Today’s Impeach-O-Meter: Tossing Paper Towels to Puerto Rico Hurricane Victims Is Fun, for Trump
Pres. Trump tosses rolls of paper towels to crowd in Puerto Rico amid visit to survey damage from Hurricane Maria https://t.co/zAWvJAzETI pic.twitter.com/75apqwjODW— ABC News (@ABC) October 3, 2017
The Impeach-O-Meter is a wildly subjective and speculative daily estimate of the likelihood that Donald Trump leaves office before his term ends, whether by being impeached (and convicted) or by resigning under threat of same.
If you needed yet another example of President Trump’s interest level in the damage done to Puerto Rico by Hurricane Maria, the president’s visit to the beleaguered island Tuesday came rife with fodder. Trump has insisted not that the damage wasn’t severe—“It’s actually a much tougher situation [than Houston or Florida]”—but, more importantly, he’s worked overtime to convince everyone he’s doing a great job. On Tuesday, the president sauntered into the American territory’s capital of San Juan two weeks after the hurricane first hit, and after a press event where he belittled the island on the brink—“I hate to tell you, Puerto Rico, but you’ve thrown our budget a little out of whack”—and did a little self promotion—“I think it’s now acknowledged what a great job we’ve done”—he visited an English-speaking evangelical church outside the capital.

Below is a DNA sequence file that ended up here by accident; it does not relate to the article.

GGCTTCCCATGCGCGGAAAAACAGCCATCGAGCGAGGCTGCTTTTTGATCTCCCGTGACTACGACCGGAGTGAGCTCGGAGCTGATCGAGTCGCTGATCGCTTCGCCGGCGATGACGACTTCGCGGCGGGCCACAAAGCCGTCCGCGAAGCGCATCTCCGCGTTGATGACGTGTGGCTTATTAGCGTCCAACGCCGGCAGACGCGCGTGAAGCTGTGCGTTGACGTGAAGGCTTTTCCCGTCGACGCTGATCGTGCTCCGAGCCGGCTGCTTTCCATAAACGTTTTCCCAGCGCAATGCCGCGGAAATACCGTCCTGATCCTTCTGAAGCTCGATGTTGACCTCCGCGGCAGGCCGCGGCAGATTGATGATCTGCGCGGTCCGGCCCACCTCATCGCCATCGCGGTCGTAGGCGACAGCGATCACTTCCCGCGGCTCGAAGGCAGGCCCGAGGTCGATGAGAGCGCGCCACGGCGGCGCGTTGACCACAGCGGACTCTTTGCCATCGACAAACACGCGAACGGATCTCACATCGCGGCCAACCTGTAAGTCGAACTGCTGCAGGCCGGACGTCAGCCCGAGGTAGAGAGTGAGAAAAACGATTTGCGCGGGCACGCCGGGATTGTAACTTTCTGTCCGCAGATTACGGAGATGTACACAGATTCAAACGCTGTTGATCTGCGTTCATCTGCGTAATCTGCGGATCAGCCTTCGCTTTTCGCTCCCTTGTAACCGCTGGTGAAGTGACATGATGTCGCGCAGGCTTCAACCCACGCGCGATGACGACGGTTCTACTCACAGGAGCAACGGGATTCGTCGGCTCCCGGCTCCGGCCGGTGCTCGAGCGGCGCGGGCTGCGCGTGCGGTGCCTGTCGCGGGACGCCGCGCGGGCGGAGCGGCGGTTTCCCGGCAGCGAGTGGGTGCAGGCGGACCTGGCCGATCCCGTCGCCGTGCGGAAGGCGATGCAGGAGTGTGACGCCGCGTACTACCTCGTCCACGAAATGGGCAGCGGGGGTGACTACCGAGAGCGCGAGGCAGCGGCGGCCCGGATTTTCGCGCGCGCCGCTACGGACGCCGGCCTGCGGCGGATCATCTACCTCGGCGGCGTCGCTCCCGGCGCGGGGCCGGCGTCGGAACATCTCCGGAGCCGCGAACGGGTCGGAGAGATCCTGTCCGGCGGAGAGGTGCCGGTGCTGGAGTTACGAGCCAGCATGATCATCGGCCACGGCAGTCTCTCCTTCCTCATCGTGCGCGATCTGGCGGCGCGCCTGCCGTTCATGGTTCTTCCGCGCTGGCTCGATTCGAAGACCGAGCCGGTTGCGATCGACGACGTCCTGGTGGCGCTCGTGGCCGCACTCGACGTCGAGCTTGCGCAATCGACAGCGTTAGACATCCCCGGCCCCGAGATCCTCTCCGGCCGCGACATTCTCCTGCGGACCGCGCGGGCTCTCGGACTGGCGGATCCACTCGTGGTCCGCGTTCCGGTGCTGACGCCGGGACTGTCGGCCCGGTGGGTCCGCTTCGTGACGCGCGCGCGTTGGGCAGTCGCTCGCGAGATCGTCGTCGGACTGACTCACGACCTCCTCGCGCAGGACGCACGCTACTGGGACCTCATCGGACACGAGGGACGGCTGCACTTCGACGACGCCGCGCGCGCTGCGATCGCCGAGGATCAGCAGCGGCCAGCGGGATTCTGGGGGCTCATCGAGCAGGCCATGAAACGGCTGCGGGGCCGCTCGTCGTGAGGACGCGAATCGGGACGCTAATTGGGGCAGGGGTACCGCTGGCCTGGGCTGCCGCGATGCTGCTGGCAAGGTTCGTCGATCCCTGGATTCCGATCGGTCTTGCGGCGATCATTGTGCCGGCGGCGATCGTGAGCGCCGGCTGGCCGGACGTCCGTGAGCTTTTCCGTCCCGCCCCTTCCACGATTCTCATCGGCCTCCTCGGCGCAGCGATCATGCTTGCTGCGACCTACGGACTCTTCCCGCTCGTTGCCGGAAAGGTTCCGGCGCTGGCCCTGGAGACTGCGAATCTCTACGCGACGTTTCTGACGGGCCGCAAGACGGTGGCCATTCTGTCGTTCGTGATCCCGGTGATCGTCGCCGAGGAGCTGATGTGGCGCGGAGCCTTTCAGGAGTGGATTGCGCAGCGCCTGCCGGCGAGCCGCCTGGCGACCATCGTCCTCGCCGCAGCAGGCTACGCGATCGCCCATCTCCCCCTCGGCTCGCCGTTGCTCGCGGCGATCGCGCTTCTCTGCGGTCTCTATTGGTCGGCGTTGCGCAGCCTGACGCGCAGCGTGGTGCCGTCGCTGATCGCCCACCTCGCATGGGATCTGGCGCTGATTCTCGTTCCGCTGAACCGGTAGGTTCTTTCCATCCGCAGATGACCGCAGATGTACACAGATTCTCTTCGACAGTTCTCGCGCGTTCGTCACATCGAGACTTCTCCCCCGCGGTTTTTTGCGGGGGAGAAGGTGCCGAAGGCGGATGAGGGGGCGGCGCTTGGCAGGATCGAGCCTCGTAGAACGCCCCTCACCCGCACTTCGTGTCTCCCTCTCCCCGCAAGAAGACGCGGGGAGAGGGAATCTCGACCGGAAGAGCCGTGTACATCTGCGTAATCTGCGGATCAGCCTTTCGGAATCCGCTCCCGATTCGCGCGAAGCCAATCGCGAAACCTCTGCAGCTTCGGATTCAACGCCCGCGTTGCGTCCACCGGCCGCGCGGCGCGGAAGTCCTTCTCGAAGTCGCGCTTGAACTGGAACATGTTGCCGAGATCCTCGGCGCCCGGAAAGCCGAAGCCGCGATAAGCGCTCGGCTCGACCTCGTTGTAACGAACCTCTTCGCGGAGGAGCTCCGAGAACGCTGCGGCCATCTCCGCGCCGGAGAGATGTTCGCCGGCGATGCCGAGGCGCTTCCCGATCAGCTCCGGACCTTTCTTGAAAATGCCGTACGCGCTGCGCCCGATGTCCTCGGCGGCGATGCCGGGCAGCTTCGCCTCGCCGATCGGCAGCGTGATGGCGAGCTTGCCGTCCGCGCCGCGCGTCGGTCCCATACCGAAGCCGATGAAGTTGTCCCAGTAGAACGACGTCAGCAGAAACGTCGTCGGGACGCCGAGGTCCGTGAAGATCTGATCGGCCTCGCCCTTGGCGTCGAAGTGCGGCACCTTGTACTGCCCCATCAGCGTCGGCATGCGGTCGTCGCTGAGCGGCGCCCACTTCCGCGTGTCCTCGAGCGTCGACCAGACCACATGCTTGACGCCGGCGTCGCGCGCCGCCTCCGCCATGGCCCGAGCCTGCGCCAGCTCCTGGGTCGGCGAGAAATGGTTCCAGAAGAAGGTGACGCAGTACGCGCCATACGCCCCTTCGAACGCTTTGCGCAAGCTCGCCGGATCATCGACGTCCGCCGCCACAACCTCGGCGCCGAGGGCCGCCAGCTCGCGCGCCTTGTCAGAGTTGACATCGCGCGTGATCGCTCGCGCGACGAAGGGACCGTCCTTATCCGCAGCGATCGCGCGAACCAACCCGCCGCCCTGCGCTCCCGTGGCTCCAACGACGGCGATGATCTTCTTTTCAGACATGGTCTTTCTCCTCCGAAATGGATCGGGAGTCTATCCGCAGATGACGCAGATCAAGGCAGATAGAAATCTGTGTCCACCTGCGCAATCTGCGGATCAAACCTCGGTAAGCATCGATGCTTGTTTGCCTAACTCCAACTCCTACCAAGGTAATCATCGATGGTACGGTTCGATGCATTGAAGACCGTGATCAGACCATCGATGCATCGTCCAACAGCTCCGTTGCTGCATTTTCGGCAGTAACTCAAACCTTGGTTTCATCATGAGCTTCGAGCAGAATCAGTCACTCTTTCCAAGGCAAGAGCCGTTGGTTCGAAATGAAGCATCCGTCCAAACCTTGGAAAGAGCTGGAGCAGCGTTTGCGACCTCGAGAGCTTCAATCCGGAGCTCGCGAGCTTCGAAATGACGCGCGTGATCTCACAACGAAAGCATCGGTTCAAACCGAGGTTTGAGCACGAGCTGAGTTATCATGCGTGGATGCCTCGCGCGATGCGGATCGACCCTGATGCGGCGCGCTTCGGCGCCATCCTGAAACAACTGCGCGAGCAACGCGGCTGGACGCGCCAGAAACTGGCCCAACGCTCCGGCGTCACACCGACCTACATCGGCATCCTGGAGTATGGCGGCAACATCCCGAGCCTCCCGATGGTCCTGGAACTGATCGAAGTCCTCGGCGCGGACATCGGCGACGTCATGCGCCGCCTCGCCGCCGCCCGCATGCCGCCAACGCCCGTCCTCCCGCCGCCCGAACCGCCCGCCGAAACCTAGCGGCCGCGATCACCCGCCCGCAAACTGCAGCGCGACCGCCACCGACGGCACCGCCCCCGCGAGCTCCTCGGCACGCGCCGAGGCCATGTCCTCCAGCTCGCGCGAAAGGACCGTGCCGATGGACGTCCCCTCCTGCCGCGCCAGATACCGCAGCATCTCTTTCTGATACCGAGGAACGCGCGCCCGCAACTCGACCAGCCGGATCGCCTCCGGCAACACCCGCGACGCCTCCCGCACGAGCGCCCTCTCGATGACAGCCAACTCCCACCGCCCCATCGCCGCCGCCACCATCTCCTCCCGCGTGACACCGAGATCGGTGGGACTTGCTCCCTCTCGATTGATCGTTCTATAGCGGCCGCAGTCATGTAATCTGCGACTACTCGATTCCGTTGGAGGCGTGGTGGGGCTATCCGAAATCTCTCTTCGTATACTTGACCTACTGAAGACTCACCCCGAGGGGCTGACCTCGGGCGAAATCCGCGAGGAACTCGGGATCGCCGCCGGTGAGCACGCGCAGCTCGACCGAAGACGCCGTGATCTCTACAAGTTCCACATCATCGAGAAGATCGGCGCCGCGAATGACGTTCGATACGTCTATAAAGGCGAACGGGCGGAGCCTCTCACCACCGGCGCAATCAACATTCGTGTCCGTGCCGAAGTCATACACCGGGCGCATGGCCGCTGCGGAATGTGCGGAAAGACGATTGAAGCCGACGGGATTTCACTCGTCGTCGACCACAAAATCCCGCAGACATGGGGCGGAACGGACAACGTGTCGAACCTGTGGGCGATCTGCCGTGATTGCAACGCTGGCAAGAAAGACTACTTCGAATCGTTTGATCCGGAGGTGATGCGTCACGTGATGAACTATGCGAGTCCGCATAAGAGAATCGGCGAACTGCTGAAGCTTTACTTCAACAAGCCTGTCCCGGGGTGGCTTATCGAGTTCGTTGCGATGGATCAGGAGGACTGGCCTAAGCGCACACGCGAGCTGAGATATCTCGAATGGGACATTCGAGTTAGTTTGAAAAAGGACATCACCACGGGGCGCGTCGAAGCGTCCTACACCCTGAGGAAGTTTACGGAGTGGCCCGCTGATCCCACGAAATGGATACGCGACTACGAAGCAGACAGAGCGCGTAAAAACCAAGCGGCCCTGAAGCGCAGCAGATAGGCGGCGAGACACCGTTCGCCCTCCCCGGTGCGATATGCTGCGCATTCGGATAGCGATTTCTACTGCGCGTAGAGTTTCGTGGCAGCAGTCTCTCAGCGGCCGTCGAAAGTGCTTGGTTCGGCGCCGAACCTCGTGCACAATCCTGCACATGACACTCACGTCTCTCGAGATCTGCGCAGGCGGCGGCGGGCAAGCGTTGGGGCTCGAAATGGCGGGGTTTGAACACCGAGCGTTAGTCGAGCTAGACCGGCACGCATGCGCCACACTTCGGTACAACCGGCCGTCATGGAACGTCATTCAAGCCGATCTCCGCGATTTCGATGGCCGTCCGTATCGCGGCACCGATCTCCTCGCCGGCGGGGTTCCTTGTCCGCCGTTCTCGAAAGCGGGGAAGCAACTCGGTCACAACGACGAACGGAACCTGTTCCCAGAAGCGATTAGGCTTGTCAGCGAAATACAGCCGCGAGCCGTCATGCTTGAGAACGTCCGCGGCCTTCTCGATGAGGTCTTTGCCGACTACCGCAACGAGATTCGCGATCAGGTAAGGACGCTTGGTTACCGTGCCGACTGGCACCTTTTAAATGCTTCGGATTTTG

Everything about Trump’s rhetoric and demeanor when it comes to Puerto Rico and the response to Maria has been reality-bending. Like much of Trump’s presidency, the response has felt like an act put on by someone playing president, pretending he cares about people he clearly doesn’t. Trump’s most aggressive response has been his PR response, toeing the line that everyone’s doing a great job. During Trump’s 20-minute visit to the church, which has served as a collection and distribution point for supplies, the president’s lack of seriousness of purpose shone through. While handing out supplies, Trump started playfully tossing rolls of paper towels like he was manning the T-shirt gun at halftime of the disaster. Every so often Trump stops trying to pretend to be president and acts like himself. The unvarnished Trump never disappoints—or always does, depending on your perspective.